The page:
To determine what tax advantages exist, it is best to first determine if the individual in need of care can be claimed as a dependent.
For the tax year 2013 (filing year 2014), there are multiple tax credits and deductions available to seniors, the elderly and their families and caregivers. Most costs associated with medical care, assisted living, home care, prescription drugs, medical equipment and home care supplies are deductible through various state and federal tax credits or deductions.
The available tax credits and deductions depend largely on the filing status of the individual in need of care or on the filing status of those caring for the individual. To determine the available options it is best to first identify if the individual in need of care can or should be claimed as a dependent or if they should file their own taxes.
Claiming an Elderly Person as a Dependent
To claim an individual as a dependent, there are two important qualifications. First, the tax filer (usually a family member) must have provided at least half of the dependent’s financial support for the year and second, the dependent must be related or have lived with the tax filer for one full year.
An important exception exists to the requirement that the tax filer provide at least 50% of the financial support. If several family members together contribute 50% of the dependent’s support, then the family can choose a single member to claim the individual in need of care as a dependent. This is referred to as creating a “Multiple Support Declaration”.
Tax Credits and Deductions for Elderly Dependents
Oftentimes an expense may be applied towards one credit or another, or split and applied partially towards both credits. To determine which approach can yield the greatest tax advantage, it is recommended to use one of the many online tax calculators to project different scenarios.
Medical Expense Deductions
A dependent’s medical and dental expenses can be deducted if the total exceeds 7.5% of the tax filer’s adjusted gross income. Therefore, if a multiple support declaration is being used, to achieve the greatest tax benefit to the family unit on the whole, it makes sense for the family member with the lowest adjusted gross income to claim the individual in need of care as their dependent. Read more.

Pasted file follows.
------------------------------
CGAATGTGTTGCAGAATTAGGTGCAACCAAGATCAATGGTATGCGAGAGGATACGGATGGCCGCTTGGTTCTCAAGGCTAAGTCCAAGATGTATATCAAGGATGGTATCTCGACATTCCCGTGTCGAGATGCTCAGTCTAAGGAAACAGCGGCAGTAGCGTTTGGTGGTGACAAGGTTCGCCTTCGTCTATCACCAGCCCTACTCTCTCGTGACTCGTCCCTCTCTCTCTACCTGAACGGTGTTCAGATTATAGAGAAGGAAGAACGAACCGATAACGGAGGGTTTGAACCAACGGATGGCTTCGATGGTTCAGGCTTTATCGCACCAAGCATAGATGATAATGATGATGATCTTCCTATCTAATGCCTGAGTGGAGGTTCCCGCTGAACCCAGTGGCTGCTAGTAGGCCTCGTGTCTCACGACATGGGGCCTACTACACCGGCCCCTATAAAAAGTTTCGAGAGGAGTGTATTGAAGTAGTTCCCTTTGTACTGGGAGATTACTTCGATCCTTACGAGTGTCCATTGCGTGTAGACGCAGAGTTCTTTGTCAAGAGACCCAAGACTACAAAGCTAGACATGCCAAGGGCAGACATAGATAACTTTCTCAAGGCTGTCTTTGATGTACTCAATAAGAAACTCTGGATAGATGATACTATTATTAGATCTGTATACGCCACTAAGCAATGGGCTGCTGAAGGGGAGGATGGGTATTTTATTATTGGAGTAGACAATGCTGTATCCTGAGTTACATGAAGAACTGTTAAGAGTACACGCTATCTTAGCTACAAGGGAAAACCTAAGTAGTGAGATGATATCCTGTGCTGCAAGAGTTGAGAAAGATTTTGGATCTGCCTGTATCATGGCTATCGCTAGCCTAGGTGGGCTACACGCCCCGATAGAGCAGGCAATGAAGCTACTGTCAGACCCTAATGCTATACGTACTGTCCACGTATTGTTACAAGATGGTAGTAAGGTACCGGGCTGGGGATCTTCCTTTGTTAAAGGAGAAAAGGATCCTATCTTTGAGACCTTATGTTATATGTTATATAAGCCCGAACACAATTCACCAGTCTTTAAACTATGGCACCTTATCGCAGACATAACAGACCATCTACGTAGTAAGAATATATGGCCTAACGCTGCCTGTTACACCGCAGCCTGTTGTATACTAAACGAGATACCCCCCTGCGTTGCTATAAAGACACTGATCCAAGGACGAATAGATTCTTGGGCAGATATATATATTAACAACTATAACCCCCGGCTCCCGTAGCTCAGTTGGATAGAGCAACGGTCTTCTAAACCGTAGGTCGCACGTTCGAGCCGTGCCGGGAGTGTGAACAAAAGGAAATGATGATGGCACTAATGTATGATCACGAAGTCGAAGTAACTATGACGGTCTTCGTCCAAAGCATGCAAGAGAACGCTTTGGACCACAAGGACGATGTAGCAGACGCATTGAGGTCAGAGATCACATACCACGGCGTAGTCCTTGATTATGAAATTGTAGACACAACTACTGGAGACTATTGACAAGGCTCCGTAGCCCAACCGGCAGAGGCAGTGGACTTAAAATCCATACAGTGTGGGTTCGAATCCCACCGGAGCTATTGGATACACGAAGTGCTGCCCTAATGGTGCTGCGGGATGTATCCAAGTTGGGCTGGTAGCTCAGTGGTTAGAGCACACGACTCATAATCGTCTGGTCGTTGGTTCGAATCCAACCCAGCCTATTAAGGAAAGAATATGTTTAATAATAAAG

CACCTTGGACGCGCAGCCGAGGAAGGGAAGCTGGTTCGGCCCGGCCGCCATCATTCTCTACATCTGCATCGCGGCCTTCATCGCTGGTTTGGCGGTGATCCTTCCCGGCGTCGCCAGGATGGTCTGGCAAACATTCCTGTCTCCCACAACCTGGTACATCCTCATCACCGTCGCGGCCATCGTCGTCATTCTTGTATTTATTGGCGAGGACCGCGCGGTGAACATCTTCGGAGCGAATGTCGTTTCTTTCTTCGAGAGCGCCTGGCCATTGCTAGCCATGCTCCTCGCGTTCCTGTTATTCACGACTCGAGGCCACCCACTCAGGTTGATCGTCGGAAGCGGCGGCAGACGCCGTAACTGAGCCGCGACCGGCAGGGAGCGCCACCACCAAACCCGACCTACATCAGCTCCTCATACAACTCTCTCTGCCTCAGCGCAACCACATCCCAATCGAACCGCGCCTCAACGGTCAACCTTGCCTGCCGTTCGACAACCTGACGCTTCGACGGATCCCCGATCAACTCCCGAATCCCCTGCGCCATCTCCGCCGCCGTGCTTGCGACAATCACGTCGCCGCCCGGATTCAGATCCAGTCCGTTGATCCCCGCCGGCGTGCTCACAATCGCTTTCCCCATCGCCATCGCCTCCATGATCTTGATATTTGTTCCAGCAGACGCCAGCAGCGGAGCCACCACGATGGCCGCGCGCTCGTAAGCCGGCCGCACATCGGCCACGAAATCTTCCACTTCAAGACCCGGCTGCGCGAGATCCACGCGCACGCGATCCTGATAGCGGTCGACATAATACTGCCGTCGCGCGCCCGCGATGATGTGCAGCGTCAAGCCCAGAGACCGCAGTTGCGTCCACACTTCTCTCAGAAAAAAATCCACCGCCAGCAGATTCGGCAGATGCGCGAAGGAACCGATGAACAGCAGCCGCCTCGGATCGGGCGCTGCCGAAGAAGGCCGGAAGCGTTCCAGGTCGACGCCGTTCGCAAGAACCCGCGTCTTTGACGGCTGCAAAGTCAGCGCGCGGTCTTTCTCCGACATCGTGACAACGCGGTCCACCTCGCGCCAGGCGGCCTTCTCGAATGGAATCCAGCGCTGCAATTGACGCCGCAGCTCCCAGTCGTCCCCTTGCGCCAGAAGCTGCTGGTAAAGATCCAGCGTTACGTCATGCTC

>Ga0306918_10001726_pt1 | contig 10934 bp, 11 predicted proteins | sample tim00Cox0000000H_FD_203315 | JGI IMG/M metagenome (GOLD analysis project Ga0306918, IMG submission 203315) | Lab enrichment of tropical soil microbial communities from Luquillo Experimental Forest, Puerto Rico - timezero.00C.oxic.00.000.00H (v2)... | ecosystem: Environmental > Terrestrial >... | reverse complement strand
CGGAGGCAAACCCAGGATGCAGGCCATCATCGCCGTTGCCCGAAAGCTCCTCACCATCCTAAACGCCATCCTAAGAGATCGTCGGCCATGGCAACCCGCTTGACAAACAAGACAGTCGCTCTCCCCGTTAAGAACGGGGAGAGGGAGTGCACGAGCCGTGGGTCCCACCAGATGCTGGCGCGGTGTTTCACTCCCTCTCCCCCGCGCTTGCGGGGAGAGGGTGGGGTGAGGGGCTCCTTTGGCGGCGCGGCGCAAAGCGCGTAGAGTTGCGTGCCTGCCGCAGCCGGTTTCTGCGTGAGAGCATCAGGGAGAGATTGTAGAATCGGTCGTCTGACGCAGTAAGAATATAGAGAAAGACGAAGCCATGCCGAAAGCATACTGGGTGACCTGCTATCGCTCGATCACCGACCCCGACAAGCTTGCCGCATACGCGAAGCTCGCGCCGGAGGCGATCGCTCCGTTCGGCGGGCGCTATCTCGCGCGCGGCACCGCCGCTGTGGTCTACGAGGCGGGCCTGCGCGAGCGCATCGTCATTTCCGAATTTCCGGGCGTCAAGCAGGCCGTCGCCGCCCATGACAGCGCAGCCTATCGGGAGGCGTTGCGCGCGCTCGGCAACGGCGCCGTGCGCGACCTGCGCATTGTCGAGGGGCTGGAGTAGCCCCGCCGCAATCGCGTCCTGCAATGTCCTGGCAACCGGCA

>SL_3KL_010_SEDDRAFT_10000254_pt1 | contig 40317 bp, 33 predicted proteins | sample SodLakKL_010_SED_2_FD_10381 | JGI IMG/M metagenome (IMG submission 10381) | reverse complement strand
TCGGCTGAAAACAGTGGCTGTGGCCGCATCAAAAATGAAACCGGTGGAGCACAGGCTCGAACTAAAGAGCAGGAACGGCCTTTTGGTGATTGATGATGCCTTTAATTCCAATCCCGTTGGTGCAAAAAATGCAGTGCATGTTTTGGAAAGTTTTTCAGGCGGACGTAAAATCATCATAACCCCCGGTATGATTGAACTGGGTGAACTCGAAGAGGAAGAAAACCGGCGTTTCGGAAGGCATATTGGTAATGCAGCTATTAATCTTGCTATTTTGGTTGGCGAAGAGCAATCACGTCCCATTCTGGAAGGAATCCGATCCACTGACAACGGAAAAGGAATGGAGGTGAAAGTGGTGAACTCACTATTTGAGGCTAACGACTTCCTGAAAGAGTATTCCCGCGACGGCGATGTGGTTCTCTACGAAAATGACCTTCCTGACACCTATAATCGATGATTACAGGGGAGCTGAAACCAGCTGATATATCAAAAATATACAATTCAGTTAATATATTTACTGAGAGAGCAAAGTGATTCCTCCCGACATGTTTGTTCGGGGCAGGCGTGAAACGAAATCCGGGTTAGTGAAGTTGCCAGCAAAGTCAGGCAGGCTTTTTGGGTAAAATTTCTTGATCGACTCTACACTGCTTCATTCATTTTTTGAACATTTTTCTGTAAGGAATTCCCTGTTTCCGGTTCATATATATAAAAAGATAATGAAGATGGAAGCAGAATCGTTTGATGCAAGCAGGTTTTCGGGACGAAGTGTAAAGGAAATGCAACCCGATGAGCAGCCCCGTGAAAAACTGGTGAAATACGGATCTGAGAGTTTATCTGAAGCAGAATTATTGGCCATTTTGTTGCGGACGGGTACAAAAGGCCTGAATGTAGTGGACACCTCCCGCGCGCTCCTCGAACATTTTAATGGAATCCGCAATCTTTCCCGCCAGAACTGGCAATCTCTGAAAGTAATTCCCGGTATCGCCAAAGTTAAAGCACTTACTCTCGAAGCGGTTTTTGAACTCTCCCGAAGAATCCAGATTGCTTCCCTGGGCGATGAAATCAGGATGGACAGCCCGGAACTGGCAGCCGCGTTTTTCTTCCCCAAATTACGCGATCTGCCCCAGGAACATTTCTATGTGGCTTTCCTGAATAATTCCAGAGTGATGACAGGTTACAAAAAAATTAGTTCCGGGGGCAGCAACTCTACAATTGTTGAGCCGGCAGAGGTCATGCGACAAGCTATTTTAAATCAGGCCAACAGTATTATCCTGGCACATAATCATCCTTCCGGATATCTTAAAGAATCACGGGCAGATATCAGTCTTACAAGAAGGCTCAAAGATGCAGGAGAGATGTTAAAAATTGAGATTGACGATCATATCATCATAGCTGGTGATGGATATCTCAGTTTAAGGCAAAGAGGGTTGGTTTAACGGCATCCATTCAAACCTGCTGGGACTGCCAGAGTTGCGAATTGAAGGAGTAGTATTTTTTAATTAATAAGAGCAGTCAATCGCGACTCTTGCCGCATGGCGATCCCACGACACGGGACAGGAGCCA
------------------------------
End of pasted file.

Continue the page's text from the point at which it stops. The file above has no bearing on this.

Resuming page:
Elderly Dependent Care Tax Credit (Federal)
Also known as the Child and Dependent Care Credit; this is a tax credit for expenses a family incurs paying for the home care or adult day care of a dependent so that they are able to work. Read more.
Elderly Dependent Care Tax Credit (State)
In 2013, 28 states have their own version of the Federal Child and Dependent Care Credit and most simply allow tax filers to deduct a percentage of their federal tax credit from their state tax returns. For example, if your Federal credit is $500 and your state’s rate is 50%, you can deduct an additional $250 from your state return. Read more and find out which states offer this credit here.
Tax Credits and Deductions for Seniors Filing Their Own Taxes
Elderly and Disabled Tax Credit
Persons 65 and older (or younger if disabled) are eligible for this tax credit provided their income is below the required thresholds. For an individual the adjusted gross income limit is approximately $17,500 or $25,000 if they are married. The maximum amount for this credit in 2013 is $1,125. Read more.
Medical and Dental Expense Deductions
Medical and dental expenses can be deducted if the total exceeds 7.5% of the tax filer’s adjusted gross income. Since many elderly have lower incomes and high medical costs, it is very common that their expenses will exceed 7.5% . Read more about Medical Expense Deductions.